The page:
A strong proponent of suburban sprawl and urban renewal, this article is a great historical overview of his New York work.
The Godfather of Sprawl
In 1929, when Long Island celebrated the opening of Jones Beach—the 2,413-acre recreation area carved out of a remote sandbar—the spot was instantly popular as a summer escape for New York City's sweltering masses. It has remained so—but in many ways the beach and the access road, built by the New York uber-planner Robert Moses, inaugurated a troubling era of urban sprawl.
Moses isn't just known for Jones Beach, of course—it's not much of an exaggeration to say that if you can name it in New York, Moses built it. There are the Long Island Expressway, the Harlem River Drive, the Triborough and Verrazano bridges (to name just a few of his contributions), the patchwork of state parks, the masses of housing developments, the legacy of two World's Fairs (1939 and 1964)—not to mention Shea Stadium, the United Nations, Lincoln Center, and the New York Coliseum. It's a staggering legacy for one man—and an increasingly unpopular one in some circles. This seems a fitting time, therefore, to look back at some of the writing in The Atlantic by and about Robert Moses.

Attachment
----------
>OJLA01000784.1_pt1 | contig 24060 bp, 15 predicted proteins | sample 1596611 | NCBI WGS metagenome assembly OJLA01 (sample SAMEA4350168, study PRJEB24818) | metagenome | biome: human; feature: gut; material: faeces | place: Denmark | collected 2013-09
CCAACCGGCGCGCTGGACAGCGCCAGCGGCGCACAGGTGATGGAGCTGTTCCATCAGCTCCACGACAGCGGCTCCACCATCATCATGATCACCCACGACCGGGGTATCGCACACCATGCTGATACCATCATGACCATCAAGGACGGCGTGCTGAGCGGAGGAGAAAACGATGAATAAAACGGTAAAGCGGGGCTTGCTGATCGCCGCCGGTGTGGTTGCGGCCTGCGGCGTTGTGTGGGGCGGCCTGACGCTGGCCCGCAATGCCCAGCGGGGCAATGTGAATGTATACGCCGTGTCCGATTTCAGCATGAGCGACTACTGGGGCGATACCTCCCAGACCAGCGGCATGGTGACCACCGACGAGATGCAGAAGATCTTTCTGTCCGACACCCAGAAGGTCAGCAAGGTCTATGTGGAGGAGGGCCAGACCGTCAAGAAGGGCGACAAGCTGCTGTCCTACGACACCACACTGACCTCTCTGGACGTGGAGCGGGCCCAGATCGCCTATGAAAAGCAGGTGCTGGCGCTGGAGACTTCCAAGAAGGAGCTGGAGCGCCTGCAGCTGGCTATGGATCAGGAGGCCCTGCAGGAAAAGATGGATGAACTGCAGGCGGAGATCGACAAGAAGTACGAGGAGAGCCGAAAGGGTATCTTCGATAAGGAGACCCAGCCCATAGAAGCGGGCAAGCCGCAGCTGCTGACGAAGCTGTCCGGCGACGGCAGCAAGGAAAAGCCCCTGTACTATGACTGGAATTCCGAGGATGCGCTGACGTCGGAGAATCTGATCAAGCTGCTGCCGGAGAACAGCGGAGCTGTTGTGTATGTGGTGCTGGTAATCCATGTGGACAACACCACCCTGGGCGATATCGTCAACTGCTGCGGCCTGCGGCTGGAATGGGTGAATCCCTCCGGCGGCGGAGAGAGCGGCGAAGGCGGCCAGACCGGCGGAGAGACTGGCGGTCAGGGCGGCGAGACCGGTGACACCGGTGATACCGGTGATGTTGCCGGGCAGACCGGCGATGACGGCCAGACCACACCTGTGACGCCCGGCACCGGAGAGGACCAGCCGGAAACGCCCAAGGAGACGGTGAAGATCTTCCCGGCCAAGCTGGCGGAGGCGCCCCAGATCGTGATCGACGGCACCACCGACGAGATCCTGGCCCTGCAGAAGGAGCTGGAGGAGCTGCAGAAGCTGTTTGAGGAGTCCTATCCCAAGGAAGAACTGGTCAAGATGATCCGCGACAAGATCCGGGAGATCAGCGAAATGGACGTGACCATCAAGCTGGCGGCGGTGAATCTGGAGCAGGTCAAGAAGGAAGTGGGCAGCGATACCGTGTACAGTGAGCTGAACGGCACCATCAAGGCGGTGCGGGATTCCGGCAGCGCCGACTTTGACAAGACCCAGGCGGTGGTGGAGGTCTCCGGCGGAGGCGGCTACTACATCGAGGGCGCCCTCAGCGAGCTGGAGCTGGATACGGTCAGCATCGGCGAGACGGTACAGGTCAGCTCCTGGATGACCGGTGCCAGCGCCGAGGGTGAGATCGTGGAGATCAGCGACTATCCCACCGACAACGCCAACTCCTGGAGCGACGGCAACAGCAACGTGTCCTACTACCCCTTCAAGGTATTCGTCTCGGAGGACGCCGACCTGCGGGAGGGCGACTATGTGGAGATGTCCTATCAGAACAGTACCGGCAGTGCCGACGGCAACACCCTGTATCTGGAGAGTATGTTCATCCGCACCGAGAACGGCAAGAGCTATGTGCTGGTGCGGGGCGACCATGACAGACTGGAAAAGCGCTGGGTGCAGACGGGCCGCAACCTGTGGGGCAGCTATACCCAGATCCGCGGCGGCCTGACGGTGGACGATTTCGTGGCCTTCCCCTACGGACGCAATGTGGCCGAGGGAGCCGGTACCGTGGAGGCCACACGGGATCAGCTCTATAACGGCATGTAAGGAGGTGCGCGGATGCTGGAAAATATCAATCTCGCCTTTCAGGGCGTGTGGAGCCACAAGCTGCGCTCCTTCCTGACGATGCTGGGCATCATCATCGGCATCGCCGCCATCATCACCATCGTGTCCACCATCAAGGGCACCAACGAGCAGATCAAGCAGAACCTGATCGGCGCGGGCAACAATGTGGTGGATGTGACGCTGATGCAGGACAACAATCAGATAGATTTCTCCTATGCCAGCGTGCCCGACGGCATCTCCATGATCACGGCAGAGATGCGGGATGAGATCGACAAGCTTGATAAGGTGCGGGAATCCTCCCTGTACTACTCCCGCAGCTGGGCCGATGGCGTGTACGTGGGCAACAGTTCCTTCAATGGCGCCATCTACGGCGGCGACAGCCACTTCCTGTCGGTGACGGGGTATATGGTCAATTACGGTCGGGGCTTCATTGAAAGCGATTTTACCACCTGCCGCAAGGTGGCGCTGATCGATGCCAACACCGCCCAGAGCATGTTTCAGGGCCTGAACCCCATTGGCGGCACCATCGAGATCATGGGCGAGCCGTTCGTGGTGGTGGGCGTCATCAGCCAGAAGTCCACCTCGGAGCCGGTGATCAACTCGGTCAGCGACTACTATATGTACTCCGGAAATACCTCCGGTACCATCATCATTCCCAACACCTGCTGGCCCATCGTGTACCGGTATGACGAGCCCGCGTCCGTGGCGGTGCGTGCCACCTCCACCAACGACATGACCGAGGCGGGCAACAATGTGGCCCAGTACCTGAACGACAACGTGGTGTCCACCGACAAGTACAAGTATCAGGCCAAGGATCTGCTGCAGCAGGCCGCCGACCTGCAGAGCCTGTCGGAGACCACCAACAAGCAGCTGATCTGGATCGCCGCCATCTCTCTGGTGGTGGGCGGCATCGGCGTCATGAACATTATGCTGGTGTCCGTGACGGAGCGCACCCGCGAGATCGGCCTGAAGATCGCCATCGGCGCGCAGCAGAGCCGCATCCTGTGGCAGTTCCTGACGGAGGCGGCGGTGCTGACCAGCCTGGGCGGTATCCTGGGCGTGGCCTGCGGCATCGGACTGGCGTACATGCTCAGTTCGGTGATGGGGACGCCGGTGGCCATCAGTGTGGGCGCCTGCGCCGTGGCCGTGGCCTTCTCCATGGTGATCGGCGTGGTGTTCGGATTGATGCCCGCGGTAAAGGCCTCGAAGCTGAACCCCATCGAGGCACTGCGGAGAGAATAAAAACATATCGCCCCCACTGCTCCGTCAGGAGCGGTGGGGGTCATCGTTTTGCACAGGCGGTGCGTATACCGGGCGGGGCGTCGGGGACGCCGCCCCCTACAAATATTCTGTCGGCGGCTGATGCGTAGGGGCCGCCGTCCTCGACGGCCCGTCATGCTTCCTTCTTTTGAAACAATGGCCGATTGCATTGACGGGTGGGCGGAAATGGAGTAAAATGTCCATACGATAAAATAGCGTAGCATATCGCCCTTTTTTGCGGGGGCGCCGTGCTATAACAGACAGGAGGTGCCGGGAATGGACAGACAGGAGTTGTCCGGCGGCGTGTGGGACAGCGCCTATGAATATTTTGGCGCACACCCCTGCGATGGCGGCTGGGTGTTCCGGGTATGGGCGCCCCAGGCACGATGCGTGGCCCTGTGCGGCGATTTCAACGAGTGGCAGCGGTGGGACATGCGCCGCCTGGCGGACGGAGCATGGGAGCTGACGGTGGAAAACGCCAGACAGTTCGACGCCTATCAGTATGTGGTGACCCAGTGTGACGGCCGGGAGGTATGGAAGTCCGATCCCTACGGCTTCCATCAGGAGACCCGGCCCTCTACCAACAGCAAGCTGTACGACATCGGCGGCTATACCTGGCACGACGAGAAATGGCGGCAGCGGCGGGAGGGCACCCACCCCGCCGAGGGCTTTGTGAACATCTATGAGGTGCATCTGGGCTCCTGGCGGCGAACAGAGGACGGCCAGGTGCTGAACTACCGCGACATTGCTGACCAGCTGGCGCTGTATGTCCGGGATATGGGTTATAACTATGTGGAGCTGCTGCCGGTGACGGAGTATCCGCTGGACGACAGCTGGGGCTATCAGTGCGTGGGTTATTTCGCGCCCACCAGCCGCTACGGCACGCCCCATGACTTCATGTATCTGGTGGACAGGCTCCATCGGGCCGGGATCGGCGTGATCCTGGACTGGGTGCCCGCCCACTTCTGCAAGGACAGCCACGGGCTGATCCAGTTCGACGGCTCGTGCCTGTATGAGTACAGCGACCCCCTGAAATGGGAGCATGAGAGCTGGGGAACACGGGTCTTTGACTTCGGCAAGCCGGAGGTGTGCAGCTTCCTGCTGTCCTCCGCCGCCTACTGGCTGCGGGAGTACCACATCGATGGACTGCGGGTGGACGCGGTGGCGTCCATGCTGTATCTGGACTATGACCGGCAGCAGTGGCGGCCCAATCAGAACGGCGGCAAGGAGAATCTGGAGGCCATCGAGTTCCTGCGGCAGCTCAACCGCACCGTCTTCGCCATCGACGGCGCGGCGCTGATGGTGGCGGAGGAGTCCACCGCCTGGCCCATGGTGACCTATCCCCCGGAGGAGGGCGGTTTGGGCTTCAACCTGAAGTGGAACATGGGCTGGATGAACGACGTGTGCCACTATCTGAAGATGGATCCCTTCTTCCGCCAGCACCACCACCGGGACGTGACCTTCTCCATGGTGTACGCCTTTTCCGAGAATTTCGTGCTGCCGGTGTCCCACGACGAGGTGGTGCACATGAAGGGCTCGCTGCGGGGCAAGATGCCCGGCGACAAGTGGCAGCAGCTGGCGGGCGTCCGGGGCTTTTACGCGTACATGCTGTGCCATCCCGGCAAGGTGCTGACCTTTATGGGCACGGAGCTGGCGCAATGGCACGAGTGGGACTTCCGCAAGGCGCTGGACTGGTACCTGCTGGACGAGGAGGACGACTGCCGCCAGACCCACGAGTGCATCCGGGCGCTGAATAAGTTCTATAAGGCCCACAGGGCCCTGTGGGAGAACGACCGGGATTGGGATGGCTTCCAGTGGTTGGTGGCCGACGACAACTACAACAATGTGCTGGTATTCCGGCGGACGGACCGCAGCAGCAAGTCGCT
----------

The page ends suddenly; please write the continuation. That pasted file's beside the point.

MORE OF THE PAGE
In February of 1939, at the height of Moses's popularity, Cleveland Rodgers painted a glowing and comprehensive portrait of the man as an adept and sacrificing public servant with a remarkable ability to get the job done ("Robert Moses: An Atlantic Portrait")"In a period of prodigious public expenditures," Rodgers wrote, "Robert Moses emerges as the most farsighted and constructive of public spenders. He has demonstrated in brilliant fashion that democracy can be made to work by skillful, resolute handling, and that 'public improvements' can be given a surprising amount of beauty." (Although his tone was adulatory throughout, Rodgers did recognize Moses's tendency to irk his fellow bureaucrats, noting at one point that "Mr. Moses frequently finishes and dedicates parks before submitting his plans for ... approval.")
Six years later, in January of 1945, Moses himself contributed to The Atlantic, attacking New York City's real estate operators for the perpetuation of slum conditions ("Slums and City Planning") Oozing contempt for any opinion but his own, and in a style as purposeful and relentless as one of his bulldozers, Moses blamed the shortage of decent low-cost housing on real estate developers' disregard for zoning and safety regulations—and on "misguided" investment in public transportation. "If in New York City," he wrote, "we had refrained from building so many miles of subways at twenty million dollars a mile and had put some of this money into rehabilitating and making livable and attractive the older and central parts of town, millions of people would not today be crowded like cattle into hurtling trains during the rush hours."